Breast cancer forms when a malignant (cancer-causing) tumour starts to
grow in the cells of breast tissue. Nearly all breast cancers are carcinomas,
which means the cancer begins in the epithelial cells (lining layer) of the
They are mostly adenocarcinomas, a type of cancer arising from glandular tissue such as the breast ducts or lobules (tissue that make milk). In early stages of breast cancer, the term ‘carcinoma in situ’ means that the cancer is confined to the layer of cells where it began and has not spread to deeper tissues or other organs; however, carcinoma in situ can develop into invasive cancer if left untreated.
ABC describes invasive breast cancer that has spread beyond the breast to the nearby lymph nodes, or to other organs of the body, such as the lungs, distant lymph nodes, skin, bones, liver or brain. ABC can refer to Stage III or Stage IV breast cancer.
Stage III refers to localised ABC, meaning that the cancer has either extensively spread to the lymph nodes and/or other tissue in the area of the breast, but not to distant sites in the body, such as nearby organs.
Stage IV refers to metastatic breast cancer which describes cancer that has spread to distant sites of the body such as the liver, lungs, bones, brain and/or other sites.
A woman may be diagnosed with ABC on her first diagnosis without any history of breast cancer. However, having had breast cancer increases a woman’s risk of having ABC. Once a woman is diagnosed with breast cancer, there is a chance of the cancer progressing and spreading to other parts of the body. Older women also have the higher risk of developing ABC.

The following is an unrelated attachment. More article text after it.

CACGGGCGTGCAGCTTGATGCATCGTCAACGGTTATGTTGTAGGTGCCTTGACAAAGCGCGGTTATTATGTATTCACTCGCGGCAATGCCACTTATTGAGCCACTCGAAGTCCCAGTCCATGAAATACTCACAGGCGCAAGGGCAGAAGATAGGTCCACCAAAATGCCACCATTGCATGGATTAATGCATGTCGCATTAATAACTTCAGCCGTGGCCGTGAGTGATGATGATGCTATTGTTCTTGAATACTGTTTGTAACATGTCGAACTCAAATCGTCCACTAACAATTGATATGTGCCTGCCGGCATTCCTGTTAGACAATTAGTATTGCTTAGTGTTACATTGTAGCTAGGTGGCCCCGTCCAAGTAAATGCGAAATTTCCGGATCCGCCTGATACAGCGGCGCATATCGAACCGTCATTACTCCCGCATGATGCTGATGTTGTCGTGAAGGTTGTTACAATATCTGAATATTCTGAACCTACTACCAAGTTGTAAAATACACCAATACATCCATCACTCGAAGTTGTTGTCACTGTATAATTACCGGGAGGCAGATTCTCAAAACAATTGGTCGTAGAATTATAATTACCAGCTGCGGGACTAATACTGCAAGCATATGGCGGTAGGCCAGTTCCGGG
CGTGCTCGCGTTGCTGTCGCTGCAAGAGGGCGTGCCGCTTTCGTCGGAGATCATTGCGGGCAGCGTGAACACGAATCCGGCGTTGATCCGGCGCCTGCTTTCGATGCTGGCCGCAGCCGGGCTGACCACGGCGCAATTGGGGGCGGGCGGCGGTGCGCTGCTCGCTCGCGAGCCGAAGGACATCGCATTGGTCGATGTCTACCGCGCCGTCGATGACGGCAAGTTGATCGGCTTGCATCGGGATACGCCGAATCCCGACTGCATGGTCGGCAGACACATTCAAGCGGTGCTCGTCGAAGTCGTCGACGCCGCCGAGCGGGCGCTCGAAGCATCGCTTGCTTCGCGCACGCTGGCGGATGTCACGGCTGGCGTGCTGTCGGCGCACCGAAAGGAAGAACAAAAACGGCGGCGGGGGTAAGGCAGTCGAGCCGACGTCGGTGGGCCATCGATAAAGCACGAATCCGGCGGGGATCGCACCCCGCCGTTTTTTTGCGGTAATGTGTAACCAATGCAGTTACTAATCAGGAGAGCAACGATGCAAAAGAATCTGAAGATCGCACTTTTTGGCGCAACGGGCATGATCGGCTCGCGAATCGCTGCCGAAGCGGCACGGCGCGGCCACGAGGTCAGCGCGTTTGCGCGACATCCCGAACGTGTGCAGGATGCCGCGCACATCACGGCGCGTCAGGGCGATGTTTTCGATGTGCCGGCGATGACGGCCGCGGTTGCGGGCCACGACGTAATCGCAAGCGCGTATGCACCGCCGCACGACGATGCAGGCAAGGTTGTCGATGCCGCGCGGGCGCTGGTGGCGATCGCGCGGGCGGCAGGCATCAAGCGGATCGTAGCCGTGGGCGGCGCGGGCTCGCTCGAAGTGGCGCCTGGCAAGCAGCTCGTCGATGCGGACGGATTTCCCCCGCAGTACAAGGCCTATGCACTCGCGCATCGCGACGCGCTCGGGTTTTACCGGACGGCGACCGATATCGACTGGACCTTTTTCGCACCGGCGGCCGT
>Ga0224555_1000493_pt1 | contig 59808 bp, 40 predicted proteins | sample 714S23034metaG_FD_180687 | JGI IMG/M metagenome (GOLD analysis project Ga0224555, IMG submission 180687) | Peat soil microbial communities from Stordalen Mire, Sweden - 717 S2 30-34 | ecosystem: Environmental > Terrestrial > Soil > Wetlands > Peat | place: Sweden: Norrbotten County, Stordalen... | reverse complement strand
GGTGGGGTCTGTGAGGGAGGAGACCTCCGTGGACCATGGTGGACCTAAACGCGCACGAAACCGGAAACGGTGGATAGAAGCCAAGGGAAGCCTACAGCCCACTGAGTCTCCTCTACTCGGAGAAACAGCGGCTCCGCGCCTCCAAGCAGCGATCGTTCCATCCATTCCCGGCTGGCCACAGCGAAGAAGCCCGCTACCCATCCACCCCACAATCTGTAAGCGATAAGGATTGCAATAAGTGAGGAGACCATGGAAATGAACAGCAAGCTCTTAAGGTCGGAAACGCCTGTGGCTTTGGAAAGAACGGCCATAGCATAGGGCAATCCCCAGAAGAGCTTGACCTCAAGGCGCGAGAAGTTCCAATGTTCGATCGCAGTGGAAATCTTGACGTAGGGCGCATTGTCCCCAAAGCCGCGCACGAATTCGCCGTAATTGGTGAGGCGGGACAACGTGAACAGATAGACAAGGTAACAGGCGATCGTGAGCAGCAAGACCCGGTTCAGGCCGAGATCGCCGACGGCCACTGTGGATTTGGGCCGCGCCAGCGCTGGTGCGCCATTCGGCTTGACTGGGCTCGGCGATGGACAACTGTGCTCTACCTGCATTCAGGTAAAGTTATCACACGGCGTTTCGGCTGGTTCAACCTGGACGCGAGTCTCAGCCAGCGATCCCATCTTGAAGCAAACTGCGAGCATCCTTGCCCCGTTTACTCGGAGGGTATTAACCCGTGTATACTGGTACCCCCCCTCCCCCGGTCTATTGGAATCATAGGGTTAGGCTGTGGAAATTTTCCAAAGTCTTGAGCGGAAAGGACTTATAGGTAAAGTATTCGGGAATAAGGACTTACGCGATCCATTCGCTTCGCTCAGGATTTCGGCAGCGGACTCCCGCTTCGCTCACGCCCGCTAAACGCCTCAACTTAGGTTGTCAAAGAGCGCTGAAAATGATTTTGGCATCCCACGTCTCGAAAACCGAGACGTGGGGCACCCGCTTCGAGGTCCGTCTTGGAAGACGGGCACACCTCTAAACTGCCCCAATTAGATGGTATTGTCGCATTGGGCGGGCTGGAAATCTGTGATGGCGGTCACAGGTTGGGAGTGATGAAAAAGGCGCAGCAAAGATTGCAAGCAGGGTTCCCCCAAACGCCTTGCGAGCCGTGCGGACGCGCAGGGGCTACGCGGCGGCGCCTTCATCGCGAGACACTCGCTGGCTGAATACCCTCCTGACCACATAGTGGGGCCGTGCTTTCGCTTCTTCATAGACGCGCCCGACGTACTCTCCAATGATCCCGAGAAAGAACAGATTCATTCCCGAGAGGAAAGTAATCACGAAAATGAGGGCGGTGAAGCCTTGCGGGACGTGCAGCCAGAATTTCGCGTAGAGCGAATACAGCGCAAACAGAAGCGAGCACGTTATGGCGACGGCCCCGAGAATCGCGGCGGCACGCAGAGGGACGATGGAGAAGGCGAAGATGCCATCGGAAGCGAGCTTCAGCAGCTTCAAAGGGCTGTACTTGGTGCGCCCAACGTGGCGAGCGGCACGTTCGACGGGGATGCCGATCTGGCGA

In developed countries, 13-21% per cent of women have ABC (Stage III/IV) from their initial diagnosis. However, 20 to 30 per cent of people initially diagnosed with early stage disease will progress to develop Stage 4 or metastatic breast cancer (MBC).
In Malaysia, because of late diagnosis, currently 42% of initial diagnosis is already advanced breast cancer (StageIII/IV).
Each patient’s prognosis – their anticipated success rate for treatment and survival – is different. A common prognosis is five-years, which refers to the percentage of patients who live at least five years after diagnosis.This rate is based upon patients who were treated five years ago, and improvements in treatment now may result in a more positive outlook for patients. However, a patient’s prognosis is dependent on many different factors, and while five-year survival rates may be used as reference, they are not meant to predict an outcome for any specific case.
Although the chance for successful treatment is relatively lower when compared to early stages of breast cancer, the overall outlook in terms of survival and quality of life for women with ABC is improving as cancer therapies become more efficient .